The music of Rodgers & Hammerstein gets a very groovy twist here – thanks to the mighty talents of the Australian Jazz Quintet! The group have a great mix of instruments – both the vibes of Jack Brokensha and piano of Bryce Rhodes, and the intertwining reeds of Erroll Buddle and Dick Healey – both players who've learned a lot from the west coast scene of the early 50s, and really know how to get creative with their phrasing and solos! The vibes often give the tunes a nicely moody feel – one that's underscored even more by the reeds on some of the more exotic tunes – and titles include "The Gentleman Is A Dope", "Do I Love You", "Wonderful Guy", "Hello Young Lovers", and "March Of The Siamese Children".
The style's never too free here – not in an avant jazz way – but the group's definitely opening up a bit more than before, and making even more magic with their music! The lineup has changed a bit from earlier albums from this combo – but key Australian players are still very much on hand – the great Bryce Rhode on piano, Jack Brokensha on vibes, and Errol Buddle on reeds! Rhode is one of the best pianists of the time – sadly overlooked upon his 60s return to Australian (where he made some wonderful records) – and his careful sense of tone really starts things off wonderfully – and brings more out of the vibes than we've ever heard on Brokensha's later records. Titles include the long "Take Three Parts Jazz" suite – plus "Detour Ahead", "I'll Remember April", "Bewitched", and "Swingin Goatsherd Blues".
Not that this artist isn't pretty cool; far from it. Credited either as Bob Hardaway or Robert Hardaway, he spent much of the 20th century at the top of the studio musician scene in Los Angeles, playing a bewildering array of woodwind instruments — even bass clarinet, English horn, and alto flute — on a tall stack of records that stylistically give the impression of having been snatched at random out of a burning used record store, the Partridge Family, Dinah Washington, Bonnie Raitt, and his efforts with the Eddie Shu/Bob Hardaway Jazz Practitioners among them.
Really wonderful work from pianist Bobby Scott – a perfect showcase not just for his young talents as a composer and arranger, but also for a host of key solo performers as well! This full album brings together two previous 10" LP sessions – both of them brilliant, and graced by some of the most modern talents Bethlehem Records had to offer – which makes for extremely fresh sounds from Scott's wonderful music – jazz that's at a level that's really hard to peg – neither west coast cool, nor east coast arranged – but a really special space of its own!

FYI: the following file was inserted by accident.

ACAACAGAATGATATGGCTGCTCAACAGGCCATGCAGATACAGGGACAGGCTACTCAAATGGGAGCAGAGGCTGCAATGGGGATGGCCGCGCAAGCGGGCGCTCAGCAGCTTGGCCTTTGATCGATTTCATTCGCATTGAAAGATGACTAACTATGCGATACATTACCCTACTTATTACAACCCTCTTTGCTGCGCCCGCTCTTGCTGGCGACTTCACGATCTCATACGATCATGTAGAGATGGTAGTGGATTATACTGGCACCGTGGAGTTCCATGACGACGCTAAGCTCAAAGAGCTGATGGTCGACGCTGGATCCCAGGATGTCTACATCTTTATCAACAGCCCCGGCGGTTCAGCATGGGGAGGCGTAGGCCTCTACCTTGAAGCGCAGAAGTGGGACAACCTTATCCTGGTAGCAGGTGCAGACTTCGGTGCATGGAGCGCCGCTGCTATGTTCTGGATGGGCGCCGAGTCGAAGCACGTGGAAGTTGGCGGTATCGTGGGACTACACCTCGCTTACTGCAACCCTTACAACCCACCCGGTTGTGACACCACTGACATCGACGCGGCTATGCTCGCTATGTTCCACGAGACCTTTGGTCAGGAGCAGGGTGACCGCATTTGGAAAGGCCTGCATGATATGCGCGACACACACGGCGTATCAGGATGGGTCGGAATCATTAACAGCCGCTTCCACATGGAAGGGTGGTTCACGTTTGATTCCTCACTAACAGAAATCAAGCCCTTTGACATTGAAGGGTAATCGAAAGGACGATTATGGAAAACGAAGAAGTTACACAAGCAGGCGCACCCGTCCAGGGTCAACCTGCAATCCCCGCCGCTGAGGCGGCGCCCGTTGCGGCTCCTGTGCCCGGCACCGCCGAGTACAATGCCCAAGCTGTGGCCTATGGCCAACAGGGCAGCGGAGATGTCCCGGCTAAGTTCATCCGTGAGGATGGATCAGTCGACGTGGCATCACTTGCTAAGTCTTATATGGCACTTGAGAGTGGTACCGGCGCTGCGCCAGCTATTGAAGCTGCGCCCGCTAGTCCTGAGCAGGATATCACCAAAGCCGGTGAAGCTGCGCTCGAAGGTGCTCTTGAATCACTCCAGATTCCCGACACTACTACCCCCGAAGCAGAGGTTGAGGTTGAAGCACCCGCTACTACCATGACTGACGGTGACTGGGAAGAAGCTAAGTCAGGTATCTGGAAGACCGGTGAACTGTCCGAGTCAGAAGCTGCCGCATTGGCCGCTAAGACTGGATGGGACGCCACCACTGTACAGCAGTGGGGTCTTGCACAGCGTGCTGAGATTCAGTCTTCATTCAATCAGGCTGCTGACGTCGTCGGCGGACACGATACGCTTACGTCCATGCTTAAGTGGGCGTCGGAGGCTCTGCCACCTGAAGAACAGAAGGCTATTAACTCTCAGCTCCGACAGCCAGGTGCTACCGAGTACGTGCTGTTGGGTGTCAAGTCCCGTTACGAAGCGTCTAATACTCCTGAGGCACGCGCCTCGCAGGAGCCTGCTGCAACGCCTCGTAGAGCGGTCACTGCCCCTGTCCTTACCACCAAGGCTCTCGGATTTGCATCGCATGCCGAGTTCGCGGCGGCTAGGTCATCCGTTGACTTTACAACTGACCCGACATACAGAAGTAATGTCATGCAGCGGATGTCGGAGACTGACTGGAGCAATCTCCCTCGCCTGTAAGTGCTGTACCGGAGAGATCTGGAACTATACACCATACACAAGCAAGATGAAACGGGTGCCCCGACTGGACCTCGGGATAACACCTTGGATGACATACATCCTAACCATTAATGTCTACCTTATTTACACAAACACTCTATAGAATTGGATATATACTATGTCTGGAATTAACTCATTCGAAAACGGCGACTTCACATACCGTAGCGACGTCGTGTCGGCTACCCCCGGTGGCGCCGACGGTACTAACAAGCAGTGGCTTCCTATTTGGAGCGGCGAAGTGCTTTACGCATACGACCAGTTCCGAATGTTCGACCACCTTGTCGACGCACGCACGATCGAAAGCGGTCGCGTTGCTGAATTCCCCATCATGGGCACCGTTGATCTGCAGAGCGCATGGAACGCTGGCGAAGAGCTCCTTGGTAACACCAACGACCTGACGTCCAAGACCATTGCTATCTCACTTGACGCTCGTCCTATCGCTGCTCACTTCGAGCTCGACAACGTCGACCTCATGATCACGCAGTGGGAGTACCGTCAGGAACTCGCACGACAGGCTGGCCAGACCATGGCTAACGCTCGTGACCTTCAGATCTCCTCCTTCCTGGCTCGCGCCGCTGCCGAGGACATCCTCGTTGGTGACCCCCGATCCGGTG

A unique dual piano session from Dave McKenna and Hal Overton – and one that's nicely free of any sense of gimmick or cliche! The pair work together in a really loose, personal style – one that has the upfront push of a jazz trio date, but which also allows each musician room to express themselves differently – as you'd expect, given their slightly different approaches. Rhythm is from Earl May on bass and Jerry Segal on drums – and titles include "Monk's Mood", "Keeping Out Of Mischief", "Dizzy Atmosphere", "Ruby My Dear", and a great reading of "Hi Fly".
Features the latest remastering. Includes a Japanese description, lyrics, and bonus track(s). Features original cover artwork. One of the few female pianists in 50s jazz – the great Terry Pollard, a player who's usually associated with the Detroit scene, but who works here in a hip west coast setting for Bethlehem Records! The date's got Terry's strong piano in a quintet – with Don Fagerquist on trumpet and Howard Roberts on guitar – both musicians who bring a strong sense of presence to the group passages on the date, but who are also more than willing to step aside and let Pollard really flourish on her solos during some of the album's trio tracks.
An excellent budget compilation of the wonderful Bethlehem Records label - what a roster of artists they had. Very good sound too. The Bethlehem label focused on jazz releases, and this set collects some great examples of jazz–vocally and instrumentally–between the years 1958-62. One look at the artists on this 60 track 2 CD set shows how many fine artists released music on the label. Like other collections from One Day Music, there's no booklet, only a short paragraph about the label and a few of the featured artists. The digitally remastered sound is good overall within the limits of recording styles of the era.
They're not lying with the title of this great little set — as Don Elliott blows his unique horn with a very mellow tone ! The instrument is kind of a bigger version of a flugelhorn — and is used by Don in a laidback combo that also features trombone from Billy Byers, trumpet from Howie Reich, and baritone sax from Danny Bank — all deep sounds that set up a bank of color for Elliott to work with in his most vivid way. Other players include Hal McKusick on alto and flute — but working without as much of the sharper, cutting tones of other 50s albums — and rhythm is from Barry Galbraith on guitar, Milt Hinton on bass, and Mel Zelnick on drums.
Russ Garcia, as arranger and orchestra leader, was credited for this 50s album – and it’s thoroughly deserved as, from the very first moment, you’re drawn into an immaculate marriage of harmony vocals, late night jazz and the very best of the US writers of that era. The resultant tracks feature comparatively sparse instrumentation meshing with, and complementing, the wonderful vocal choir that features the best-known back room girl, Marni Nixon, who takes the highest vocal lines.